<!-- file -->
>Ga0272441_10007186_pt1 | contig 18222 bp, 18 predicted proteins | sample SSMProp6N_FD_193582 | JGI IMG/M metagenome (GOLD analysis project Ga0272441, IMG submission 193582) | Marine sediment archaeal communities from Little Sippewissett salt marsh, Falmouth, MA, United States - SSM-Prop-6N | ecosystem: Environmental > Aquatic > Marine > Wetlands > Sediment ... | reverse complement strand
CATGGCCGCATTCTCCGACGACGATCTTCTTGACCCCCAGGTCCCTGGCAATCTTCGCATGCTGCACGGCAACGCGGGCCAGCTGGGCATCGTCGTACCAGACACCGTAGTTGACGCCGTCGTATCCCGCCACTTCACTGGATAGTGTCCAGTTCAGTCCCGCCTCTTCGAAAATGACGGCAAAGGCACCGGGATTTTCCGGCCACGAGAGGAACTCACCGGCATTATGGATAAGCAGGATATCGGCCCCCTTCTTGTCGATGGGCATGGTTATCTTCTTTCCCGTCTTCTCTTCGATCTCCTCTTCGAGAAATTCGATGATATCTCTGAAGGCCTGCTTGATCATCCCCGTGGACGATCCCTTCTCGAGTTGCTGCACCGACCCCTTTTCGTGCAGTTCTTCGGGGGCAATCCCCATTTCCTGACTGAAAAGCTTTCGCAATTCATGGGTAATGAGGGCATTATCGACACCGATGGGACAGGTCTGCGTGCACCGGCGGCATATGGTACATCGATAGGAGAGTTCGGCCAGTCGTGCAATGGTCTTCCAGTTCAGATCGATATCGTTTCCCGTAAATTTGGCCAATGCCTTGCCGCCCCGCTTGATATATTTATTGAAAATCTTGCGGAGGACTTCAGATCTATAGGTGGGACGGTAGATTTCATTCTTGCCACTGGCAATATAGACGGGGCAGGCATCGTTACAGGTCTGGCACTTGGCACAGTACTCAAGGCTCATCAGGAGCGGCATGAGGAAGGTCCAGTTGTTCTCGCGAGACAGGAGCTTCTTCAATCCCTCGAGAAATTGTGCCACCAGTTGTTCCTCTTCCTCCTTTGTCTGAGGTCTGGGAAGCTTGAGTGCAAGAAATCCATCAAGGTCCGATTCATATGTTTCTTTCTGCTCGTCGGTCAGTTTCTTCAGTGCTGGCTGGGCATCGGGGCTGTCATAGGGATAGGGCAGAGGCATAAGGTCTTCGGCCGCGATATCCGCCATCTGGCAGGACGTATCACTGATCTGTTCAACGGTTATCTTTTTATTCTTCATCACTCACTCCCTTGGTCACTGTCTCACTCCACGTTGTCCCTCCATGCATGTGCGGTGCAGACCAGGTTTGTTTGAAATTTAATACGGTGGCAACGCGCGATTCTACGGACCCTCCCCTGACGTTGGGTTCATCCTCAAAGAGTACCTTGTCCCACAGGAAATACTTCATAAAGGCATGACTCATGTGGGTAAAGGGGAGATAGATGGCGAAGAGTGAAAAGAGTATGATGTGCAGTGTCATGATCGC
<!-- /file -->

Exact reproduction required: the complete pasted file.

>Ga0272441_10007186_pt1 | contig 18222 bp, 18 predicted proteins | sample SSMProp6N_FD_193582 | JGI IMG/M metagenome (GOLD analysis project Ga0272441, IMG submission 193582) | Marine sediment archaeal communities from Little Sippewissett salt marsh, Falmouth, MA, United States - SSM-Prop-6N | ecosystem: Environmental > Aquatic > Marine > Wetlands > Sediment ... | reverse complement strand
CATGGCCGCATTCTCCGACGACGATCTTCTTGACCCCCAGGTCCCTGGCAATCTTCGCATGCTGCACGGCAACGCGGGCCAGCTGGGCATCGTCGTACCAGACACCGTAGTTGACGCCGTCGTATCCCGCCACTTCACTGGATAGTGTCCAGTTCAGTCCCGCCTCTTCGAAAATGACGGCAAAGGCACCGGGATTTTCCGGCCACGAGAGGAACTCACCGGCATTATGGATAAGCAGGATATCGGCCCCCTTCTTGTCGATGGGCATGGTTATCTTCTTTCCCGTCTTCTCTTCGATCTCCTCTTCGAGAAATTCGATGATATCTCTGAAGGCCTGCTTGATCATCCCCGTGGACGATCCCTTCTCGAGTTGCTGCACCGACCCCTTTTCGTGCAGTTCTTCGGGGGCAATCCCCATTTCCTGACTGAAAAGCTTTCGCAATTCATGGGTAATGAGGGCATTATCGACACCGATGGGACAGGTCTGCGTGCACCGGCGGCATATGGTACATCGATAGGAGAGTTCGGCCAGTCGTGCAATGGTCTTCCAGTTCAGATCGATATCGTTTCCCGTAAATTTGGCCAATGCCTTGCCGCCCCGCTTGATATATTTATTGAAAATCTTGCGGAGGACTTCAGATCTATAGGTGGGACGGTAGATTTCATTCTTGCCACTGGCAATATAGACGGGGCAGGCATCGTTACAGGTCTGGCACTTGGCACAGTACTCAAGGCTCATCAGGAGCGGCATGAGGAAGGTCCAGTTGTTCTCGCGAGACAGGAGCTTCTTCAATCCCTCGAGAAATTGTGCCACCAGTTGTTCCTCTTCCTCCTTTGTCTGAGGTCTGGGAAGCTTGAGTGCAAGAAATCCATCAAGGTCCGATTCATATGTTTCTTTCTGCTCGTCGGTCAGTTTCTTCAGTGCTGGCTGGGCATCGGGGCTGTCATAGGGATAGGGCAGAGGCATAAGGTCTTCGGCCGCGATATCCGCCATCTGGCAGGACGTATCACTGATCTGTTCAACGGTTATCTTTTTATTCTTCATCACTCACTCCCTTGGTCACTGTCTCACTCCACGTTGTCCCTCCATGCATGTGCGGTGCAGACCAGGTTTGTTTGAAATTTAATACGGTGGCAACGCGCGATTCTACGGACCCTCCCCTGACGTTGGGTTCATCCTCAAAGAGTACCTTGTCCCACAGGAAATACTTCATAAAGGCATGACTCATGTGGGTAAAGGGGAGATAGATGGCGAAGAGTGAAAAGAGTATGATGTGCAGTGTCATGATCGC